Last week was the mobile phone’s 40th birthday! While it seems hard to imagine a world without mobile phones, in 2000 mobile phone penetration in many developing countries was less than 6%. Now, mobile phones are so ubiquitous that it is surprising to see households in the poorest parts of Africa without a mobile phone. And this technology has done more to alleviate poverty than any other modern technology available today. In fact, according to Forbes, “a rise in 10% of the population with a mobile leads to, in a country without a landline network, a rise of 0.5% in GDP each and every year.”
What can we expect next from mobile phone technology? As mobile phones move beyond being an efficient means of communication, we will continue to see many more uses for phones for mobile healthcare, agriculture, education, mobile data collection, community services, governance, and as a method of empowering those less fortunate to find new opportunities. For those living in extreme poverty, it becomes apparent that having a mobile phone is a way out. For example, there are now services that enable job seekers to receive job alerts and apply for jobs directly from their mobile phones, and non-profits can broadcast SMS campaigns about AIDS health education, emergency alert systems, or severe weather alerts. Farmers can get real-time stock prices and make informed decisions. None of this would have been possible without that first phone call over 40 years ago.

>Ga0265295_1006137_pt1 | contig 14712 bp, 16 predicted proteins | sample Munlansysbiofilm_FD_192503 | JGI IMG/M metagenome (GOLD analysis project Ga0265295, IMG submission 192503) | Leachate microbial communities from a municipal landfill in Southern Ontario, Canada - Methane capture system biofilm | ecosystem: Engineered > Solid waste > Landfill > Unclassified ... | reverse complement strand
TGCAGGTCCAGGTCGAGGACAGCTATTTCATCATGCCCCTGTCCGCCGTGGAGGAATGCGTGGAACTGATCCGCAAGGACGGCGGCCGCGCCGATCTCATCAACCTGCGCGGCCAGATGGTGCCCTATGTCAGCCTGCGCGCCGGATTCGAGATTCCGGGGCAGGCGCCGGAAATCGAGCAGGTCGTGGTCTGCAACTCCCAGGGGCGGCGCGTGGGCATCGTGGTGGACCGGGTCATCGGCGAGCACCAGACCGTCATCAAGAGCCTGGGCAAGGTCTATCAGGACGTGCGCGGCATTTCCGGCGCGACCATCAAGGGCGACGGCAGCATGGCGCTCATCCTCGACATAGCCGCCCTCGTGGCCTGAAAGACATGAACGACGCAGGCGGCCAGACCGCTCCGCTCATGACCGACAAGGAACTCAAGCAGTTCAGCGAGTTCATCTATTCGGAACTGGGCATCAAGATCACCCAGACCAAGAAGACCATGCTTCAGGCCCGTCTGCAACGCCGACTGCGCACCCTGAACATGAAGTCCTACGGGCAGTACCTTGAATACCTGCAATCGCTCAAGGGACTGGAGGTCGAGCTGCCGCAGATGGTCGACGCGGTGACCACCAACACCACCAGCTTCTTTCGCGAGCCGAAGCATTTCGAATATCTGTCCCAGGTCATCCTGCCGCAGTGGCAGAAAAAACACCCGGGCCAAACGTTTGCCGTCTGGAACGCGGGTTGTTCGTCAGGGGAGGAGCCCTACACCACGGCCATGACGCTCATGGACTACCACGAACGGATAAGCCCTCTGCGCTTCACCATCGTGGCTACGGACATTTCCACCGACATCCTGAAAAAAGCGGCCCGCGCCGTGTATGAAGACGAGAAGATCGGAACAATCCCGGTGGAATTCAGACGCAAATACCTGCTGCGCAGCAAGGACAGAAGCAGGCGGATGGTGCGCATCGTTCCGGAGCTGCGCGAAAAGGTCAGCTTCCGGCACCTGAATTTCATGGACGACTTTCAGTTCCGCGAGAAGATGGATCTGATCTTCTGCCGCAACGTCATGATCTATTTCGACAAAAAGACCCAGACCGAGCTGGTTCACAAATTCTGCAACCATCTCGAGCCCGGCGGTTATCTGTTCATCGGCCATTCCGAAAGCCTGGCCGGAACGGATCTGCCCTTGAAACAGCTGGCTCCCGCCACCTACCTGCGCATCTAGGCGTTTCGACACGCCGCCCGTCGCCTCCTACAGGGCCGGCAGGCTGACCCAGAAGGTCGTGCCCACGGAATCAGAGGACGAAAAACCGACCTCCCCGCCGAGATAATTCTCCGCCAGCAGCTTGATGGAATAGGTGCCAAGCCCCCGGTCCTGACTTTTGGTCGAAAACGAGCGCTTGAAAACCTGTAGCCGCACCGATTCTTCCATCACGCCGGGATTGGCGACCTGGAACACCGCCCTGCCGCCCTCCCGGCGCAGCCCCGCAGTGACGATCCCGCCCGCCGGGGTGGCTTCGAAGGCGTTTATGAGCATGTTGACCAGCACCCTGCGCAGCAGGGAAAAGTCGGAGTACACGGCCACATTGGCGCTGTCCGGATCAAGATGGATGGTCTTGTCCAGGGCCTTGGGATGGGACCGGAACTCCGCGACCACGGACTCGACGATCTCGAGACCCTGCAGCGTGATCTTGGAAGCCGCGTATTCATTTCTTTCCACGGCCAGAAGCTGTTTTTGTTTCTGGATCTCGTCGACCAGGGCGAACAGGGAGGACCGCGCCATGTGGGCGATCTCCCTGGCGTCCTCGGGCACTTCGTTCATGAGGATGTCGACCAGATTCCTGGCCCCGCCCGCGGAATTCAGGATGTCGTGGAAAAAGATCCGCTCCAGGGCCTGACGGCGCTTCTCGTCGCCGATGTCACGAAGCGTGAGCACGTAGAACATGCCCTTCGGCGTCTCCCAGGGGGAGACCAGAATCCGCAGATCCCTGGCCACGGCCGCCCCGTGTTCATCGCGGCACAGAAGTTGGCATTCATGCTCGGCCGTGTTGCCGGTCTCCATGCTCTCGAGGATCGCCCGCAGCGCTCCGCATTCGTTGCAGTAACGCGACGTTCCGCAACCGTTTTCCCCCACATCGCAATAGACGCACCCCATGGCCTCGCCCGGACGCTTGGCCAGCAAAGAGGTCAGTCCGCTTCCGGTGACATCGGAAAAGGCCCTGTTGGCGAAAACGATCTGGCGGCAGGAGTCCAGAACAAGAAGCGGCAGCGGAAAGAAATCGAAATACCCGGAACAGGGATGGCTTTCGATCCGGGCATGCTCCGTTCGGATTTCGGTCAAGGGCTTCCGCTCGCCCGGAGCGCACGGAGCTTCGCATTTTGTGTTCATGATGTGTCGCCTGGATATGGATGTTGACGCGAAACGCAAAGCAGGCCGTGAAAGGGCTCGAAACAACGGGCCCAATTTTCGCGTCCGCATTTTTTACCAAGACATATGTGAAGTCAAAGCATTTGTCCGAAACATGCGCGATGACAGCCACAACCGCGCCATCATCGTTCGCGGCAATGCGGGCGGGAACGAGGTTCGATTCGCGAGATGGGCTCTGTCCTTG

Who would have thought how far mobile technology has come in such a short 40 years? We may not be able to predict where mobile technology will go, but if we can continue to use mobile phones to help people over the next 40 years, perhaps we can drastically reduce or even eliminate the number of people living in extreme poverty. What a great 80th birthday present that would be!
Tell us below about your first mobile phone experience or your first encounter with a mobile phone alleviating poverty.